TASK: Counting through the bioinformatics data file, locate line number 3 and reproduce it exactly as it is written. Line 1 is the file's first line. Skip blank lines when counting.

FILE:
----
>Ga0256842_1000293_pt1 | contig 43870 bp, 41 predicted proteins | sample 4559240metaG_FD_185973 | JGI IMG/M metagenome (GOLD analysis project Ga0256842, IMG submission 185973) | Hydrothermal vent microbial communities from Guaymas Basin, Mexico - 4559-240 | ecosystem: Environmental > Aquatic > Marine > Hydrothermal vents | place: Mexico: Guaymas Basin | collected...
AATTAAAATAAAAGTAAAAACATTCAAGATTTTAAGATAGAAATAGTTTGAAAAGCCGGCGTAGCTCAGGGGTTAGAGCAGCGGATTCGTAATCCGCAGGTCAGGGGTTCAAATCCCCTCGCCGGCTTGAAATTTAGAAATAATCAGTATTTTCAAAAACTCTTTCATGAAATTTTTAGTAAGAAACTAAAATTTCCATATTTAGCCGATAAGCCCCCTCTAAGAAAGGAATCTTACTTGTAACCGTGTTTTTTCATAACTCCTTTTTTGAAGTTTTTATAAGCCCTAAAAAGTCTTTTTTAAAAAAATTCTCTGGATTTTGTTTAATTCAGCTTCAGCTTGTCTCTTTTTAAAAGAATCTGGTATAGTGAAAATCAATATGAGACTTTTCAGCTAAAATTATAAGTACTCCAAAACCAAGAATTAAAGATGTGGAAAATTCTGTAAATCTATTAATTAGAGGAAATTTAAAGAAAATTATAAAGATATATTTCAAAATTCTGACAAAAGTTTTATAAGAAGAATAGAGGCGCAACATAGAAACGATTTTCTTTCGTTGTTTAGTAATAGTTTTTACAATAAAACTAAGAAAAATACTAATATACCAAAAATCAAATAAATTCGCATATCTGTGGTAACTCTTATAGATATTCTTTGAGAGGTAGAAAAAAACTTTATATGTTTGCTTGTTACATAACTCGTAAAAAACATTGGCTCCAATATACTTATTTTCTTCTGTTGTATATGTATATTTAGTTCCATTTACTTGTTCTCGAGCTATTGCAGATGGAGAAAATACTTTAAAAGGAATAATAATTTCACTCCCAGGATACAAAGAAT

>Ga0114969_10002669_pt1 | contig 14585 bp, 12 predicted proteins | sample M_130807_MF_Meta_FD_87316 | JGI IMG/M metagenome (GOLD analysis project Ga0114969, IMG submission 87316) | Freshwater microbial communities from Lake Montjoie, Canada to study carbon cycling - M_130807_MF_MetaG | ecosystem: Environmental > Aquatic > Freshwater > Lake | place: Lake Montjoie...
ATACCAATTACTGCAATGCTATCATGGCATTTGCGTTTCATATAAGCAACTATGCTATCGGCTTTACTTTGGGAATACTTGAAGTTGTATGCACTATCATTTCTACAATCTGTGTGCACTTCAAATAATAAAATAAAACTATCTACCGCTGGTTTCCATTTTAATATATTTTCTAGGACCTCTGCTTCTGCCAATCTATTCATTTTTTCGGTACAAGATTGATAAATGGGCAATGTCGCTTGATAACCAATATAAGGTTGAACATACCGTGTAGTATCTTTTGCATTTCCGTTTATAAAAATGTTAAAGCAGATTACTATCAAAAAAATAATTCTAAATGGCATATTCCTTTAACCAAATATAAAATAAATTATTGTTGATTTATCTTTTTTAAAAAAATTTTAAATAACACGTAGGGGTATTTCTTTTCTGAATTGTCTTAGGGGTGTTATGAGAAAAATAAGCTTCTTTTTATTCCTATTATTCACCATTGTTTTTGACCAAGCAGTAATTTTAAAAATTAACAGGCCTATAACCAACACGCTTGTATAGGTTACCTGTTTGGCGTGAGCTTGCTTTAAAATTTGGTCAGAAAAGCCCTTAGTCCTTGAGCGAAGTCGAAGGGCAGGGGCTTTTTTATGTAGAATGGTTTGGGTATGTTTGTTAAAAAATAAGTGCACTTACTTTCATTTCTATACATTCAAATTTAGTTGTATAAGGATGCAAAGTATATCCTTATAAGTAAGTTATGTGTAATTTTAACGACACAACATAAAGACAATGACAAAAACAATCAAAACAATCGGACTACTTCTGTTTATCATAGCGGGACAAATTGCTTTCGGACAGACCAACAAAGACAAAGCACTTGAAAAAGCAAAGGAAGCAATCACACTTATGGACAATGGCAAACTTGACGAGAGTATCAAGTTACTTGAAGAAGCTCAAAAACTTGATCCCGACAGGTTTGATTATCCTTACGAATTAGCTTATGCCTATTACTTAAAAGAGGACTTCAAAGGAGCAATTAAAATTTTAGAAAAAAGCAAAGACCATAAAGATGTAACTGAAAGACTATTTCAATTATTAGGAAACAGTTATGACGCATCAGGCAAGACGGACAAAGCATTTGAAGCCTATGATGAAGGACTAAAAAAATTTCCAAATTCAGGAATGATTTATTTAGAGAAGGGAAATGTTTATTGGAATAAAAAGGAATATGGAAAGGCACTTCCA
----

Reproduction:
>Ga0114969_10002669_pt1 | contig 14585 bp, 12 predicted proteins | sample M_130807_MF_Meta_FD_87316 | JGI IMG/M metagenome (GOLD analysis project Ga0114969, IMG submission 87316) | Freshwater microbial communities from Lake Montjoie, Canada to study carbon cycling - M_130807_MF_MetaG | ecosystem: Environmental > Aquatic > Freshwater > Lake | place: Lake Montjoie...